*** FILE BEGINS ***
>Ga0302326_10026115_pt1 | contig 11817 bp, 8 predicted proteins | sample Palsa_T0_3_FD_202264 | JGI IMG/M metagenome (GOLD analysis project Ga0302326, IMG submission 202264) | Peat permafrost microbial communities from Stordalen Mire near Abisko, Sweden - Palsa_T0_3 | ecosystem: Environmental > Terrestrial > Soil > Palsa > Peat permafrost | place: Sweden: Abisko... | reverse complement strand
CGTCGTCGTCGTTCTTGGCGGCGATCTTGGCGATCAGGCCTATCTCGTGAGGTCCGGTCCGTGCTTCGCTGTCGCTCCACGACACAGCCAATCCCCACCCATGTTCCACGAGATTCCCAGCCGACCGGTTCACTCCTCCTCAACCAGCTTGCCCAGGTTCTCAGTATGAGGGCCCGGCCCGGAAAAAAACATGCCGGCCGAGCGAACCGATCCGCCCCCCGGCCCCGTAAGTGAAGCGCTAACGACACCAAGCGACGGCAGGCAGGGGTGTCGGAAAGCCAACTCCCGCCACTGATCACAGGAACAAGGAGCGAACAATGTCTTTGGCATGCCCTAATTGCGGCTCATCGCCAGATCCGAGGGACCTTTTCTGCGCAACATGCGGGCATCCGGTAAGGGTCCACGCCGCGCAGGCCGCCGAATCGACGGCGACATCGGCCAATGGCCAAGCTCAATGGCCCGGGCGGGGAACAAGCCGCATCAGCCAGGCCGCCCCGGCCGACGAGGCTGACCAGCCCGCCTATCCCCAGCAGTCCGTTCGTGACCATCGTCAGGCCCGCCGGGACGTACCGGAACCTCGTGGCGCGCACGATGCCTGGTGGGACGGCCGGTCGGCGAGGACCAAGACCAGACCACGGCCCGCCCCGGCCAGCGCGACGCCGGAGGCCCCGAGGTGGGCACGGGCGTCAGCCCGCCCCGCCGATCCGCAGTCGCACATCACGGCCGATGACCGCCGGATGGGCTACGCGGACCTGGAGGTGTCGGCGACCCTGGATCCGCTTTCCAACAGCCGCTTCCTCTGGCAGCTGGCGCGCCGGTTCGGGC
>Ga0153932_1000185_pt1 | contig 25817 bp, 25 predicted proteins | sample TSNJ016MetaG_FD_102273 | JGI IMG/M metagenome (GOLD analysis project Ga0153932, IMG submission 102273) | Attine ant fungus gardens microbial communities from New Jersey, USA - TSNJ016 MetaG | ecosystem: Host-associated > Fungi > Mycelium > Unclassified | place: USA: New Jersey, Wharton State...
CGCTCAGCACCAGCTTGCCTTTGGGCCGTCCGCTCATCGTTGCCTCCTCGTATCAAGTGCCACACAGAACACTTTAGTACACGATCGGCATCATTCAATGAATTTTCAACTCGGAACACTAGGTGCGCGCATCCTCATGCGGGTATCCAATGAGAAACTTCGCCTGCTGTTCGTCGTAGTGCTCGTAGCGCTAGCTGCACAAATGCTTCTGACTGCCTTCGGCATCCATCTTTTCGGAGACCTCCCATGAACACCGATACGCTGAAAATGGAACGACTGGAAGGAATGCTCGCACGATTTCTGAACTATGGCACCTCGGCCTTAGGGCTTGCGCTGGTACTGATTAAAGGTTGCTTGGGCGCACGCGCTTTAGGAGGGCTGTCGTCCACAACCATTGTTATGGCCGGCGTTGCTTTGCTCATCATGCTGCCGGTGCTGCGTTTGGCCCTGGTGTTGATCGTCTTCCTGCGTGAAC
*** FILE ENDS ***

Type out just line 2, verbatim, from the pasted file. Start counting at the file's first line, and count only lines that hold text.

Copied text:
CGTCGTCGTCGTTCTTGGCGGCGATCTTGGCGATCAGGCCTATCTCGTGAGGTCCGGTCCGTGCTTCGCTGTCGCTCCACGACACAGCCAATCCCCACCCATGTTCCACGAGATTCCCAGCCGACCGGTTCACTCCTCCTCAACCAGCTTGCCCAGGTTCTCAGTATGAGGGCCCGGCCCGGAAAAAAACATGCCGGCCGAGCGAACCGATCCGCCCCCCGGCCCCGTAAGTGAAGCGCTAACGACACCAAGCGACGGCAGGCAGGGGTGTCGGAAAGCCAACTCCCGCCACTGATCACAGGAACAAGGAGCGAACAATGTCTTTGGCATGCCCTAATTGCGGCTCATCGCCAGATCCGAGGGACCTTTTCTGCGCAACATGCGGGCATCCGGTAAGGGTCCACGCCGCGCAGGCCGCCGAATCGACGGCGACATCGGCCAATGGCCAAGCTCAATGGCCCGGGCGGGGAACAAGCCGCATCAGCCAGGCCGCCCCGGCCGACGAGGCTGACCAGCCCGCCTATCCCCAGCAGTCCGTTCGTGACCATCGTCAGGCCCGCCGGGACGTACCGGAACCTCGTGGCGCGCACGATGCCTGGTGGGACGGCCGGTCGGCGAGGACCAAGACCAGACCACGGCCCGCCCCGGCCAGCGCGACGCCGGAGGCCCCGAGGTGGGCACGGGCGTCAGCCCGCCCCGCCGATCCGCAGTCGCACATCACGGCCGATGACCGCCGGATGGGCTACGCGGACCTGGAGGTGTCGGCGACCCTGGATCCGCTTTCCAACAGCCGCTTCCTCTGGCAGCTGGCGCGCCGGTTCGGGC